Boy approaches Girl in a bar. Girl sizes up Boy and thinks "he's not cute." Boy asks Girl about Girl. Girl looks at him a bit more closely, thinks, "well, he's not not cute." Girl asks Boy about Boy. He's definitely not not cute. Twenty minutes pass and in the middle of getting-to-know-you conversation where there is a banter and wit and humor, she begins to notice the way his mouth curves up in a strange way when he smiles and finds herself suddenly, unexpectedly drawn to him.
"Well, my friends are leaving," Boy says.
"Oh, OK." Girl pauses for a minute, wondering if the Boy will ask for her number.
"See you later," says Boy.
"See you later," says Girl.
She heads back to the table where her friends are sitting.
"What happened?" asks Friend. "He was cute."
"I dunno, he left," Girl says.
A minute later, Boy reappears.
"Did you want my number?" he mumbles.
Girl panics inside. Is this how it works now? she wonders. Guys offer their number?
Boy painstakingly spells his name so it's entered in with the number perfectly. Girl quickly dials and says, "Well, now you have my number."
Boy exits stage left. Girl finishes her whiskey soda and heads home in a Lyft, asking her 22-year-old driver what he would do. Would he call? Would he want the girl to text?
"I'd let him text," the Lyft driver says.
"Is that what you would do?" Girl asks.
"I dunno. I'm bisexual."
When I met this particular guy in a bar -- let's call him Javier* -- I wasn't thinking too much of the situation, at first. Because you never do. These things have a way of creeping up on you, like your birthday or discovering your dishsoap is running low or finding new wrinkles next to your eyes. One minute, you're scanning a stranger's face trying to figure out if they're actually attractive and cross-analyzing that with information that will tell you whether or not they're normal (job? education? serial killer?), and the next thing you know, in the middle of all these mental acrobatics, you've found yourself suddenly aware there's a magnetic pull to the person you're talking to.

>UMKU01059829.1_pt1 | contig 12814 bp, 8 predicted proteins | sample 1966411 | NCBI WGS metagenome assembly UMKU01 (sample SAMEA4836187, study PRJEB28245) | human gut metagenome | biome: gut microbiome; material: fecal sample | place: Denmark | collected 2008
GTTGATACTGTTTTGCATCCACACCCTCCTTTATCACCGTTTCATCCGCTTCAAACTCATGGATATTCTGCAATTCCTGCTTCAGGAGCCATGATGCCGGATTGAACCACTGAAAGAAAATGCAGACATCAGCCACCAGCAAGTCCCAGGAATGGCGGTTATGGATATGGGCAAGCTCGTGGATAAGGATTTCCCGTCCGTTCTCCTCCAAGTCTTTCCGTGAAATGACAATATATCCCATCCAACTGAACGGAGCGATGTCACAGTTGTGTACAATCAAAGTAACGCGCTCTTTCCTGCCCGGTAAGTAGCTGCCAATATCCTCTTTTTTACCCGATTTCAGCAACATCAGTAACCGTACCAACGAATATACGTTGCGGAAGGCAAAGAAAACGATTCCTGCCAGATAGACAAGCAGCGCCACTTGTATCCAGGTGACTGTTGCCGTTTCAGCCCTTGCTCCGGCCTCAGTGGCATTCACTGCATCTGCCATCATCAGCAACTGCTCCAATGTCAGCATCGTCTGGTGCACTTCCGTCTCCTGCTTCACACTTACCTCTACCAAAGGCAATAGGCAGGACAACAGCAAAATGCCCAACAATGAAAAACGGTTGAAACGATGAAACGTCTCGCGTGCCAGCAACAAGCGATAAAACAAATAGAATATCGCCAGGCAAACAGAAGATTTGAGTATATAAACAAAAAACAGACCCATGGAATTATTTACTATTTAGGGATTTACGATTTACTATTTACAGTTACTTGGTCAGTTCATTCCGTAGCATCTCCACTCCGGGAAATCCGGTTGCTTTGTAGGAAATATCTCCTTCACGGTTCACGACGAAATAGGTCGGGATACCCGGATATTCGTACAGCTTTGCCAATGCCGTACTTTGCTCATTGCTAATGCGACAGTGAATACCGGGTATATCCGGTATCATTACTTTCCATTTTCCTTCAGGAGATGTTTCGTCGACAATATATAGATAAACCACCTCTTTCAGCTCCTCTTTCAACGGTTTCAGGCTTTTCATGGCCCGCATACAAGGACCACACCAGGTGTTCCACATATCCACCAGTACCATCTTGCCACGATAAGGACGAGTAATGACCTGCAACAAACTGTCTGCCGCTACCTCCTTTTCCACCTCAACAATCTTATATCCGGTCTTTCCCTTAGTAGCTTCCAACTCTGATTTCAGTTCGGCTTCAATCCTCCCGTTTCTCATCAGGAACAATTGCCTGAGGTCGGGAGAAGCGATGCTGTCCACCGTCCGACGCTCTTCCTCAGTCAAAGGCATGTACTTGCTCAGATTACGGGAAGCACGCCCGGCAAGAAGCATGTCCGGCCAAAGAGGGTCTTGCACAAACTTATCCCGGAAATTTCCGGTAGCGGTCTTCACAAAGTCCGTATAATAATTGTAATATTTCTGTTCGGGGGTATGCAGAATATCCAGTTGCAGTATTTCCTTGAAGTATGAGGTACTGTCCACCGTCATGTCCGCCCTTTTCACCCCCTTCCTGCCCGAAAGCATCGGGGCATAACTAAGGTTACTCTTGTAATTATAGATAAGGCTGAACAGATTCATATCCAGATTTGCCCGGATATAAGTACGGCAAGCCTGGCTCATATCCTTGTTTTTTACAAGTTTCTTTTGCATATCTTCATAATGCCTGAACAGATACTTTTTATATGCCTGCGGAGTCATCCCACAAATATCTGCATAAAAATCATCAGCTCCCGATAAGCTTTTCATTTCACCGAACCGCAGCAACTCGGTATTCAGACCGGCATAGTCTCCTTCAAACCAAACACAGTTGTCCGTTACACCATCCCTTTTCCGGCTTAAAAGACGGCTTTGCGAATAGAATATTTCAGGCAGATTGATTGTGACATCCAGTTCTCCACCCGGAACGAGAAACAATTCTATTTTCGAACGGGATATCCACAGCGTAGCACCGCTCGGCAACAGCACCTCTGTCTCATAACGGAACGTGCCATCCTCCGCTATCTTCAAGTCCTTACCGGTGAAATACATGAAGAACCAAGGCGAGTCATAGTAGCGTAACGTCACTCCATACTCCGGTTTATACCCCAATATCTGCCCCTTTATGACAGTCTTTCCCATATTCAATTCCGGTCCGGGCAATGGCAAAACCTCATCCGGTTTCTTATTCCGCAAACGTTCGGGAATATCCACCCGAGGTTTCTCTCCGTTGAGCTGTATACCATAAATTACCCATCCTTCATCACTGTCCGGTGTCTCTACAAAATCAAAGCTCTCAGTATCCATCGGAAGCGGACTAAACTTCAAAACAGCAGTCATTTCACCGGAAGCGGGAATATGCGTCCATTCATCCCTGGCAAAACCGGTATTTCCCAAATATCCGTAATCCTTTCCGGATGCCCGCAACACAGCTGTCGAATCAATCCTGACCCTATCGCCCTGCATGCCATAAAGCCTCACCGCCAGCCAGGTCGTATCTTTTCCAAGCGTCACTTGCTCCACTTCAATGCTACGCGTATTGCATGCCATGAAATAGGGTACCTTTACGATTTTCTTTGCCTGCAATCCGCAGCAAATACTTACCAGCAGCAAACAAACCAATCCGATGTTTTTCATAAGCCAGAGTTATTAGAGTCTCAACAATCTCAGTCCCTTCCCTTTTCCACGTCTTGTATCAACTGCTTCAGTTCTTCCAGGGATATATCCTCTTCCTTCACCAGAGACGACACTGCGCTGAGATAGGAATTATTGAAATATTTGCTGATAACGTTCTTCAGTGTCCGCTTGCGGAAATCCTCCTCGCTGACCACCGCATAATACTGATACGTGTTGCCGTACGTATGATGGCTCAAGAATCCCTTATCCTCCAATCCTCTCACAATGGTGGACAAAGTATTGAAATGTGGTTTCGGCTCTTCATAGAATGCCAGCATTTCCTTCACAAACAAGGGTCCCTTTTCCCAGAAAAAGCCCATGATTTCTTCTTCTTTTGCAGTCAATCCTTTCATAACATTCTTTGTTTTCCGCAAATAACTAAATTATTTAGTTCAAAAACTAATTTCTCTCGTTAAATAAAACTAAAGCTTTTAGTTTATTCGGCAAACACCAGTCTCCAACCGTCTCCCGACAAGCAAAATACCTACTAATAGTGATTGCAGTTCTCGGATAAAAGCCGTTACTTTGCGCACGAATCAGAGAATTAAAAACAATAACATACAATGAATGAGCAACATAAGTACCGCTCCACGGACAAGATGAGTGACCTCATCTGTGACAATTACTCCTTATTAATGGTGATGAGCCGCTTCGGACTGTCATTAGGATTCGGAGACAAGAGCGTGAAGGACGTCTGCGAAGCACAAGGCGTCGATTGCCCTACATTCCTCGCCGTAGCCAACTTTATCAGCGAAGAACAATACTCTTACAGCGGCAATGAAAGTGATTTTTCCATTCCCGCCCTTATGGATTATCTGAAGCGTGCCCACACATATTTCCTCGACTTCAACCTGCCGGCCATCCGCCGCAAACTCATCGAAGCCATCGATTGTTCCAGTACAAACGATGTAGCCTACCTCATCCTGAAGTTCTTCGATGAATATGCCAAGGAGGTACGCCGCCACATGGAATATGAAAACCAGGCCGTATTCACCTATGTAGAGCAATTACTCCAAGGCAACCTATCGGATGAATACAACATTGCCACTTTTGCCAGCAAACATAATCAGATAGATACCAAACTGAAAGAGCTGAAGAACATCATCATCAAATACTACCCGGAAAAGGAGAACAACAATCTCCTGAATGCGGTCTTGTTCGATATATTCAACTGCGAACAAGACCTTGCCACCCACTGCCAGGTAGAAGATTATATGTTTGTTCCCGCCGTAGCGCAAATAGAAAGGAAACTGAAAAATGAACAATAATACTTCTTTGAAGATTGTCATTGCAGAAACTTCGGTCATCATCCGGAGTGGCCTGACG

But then, the clock strikes 2, the interaction ends, and you wake up the next day with a new number in your phone and the sinking realization you'll never hear from this person again.
The thing is, in this particular situation, I wasn't, like, head over heels in love with Javier. It's just that I found myself three days later picking up my phone without a single message from him feeling a sudden sense of déjà vu and realized: I've been here before.
Maybe it's because my 37th birthday is looming and I'm feeling particularly melacholy entering another year single again, but for whatever reason, Javier's lack of contact was like how I can only imagine nearly being hit by a bus causes your entire life to flash before your eyes. Except in this case, it was my love life from the past 15 years replaying itself in warp speed in my mind.
I saw every interaction with every guy I'd ever had flash by. Every night in NYC, Boston, San Francisco, London, Miami, Madrid, Budapest, Buenos Aires and countless other places. Every bar, every house party, every event, every nightclub, every brunch, every dinner, every friend's birthday, every introduction. Every number given out. Every number received. Every date from OKCupid, Tinder, Hinge, eHarmony, Match, even "It's Just Lunch" which a friend had signed me up during a particularly dry and depressing spell in Boston. Every email, every message, every text, every wink, every drink, coffee, dinner, lunch. Every meet up, every flirtation, every hope dashed, as one prospect after the next faded into the recesses of memory and time.
When would it be my time? I sobbed to a friend. I've been proactive, positive, persistent, patient! I go out as much as I can! I say yes to things! I take classes! I try new things! I do the activities I love! I hike! I ski! I go to museums! I travel! I bake! I'm on online dating sites! I spend time with the people I love! I'm laidback and taking initiative! I'm focused on it, but not so focused on it that I'm obsessed! I know that happiness comes from within and I'm the only who can control it and I'm even happy despite these circumstances! But yet another guy has vanished into thin air! What! The! Fuck!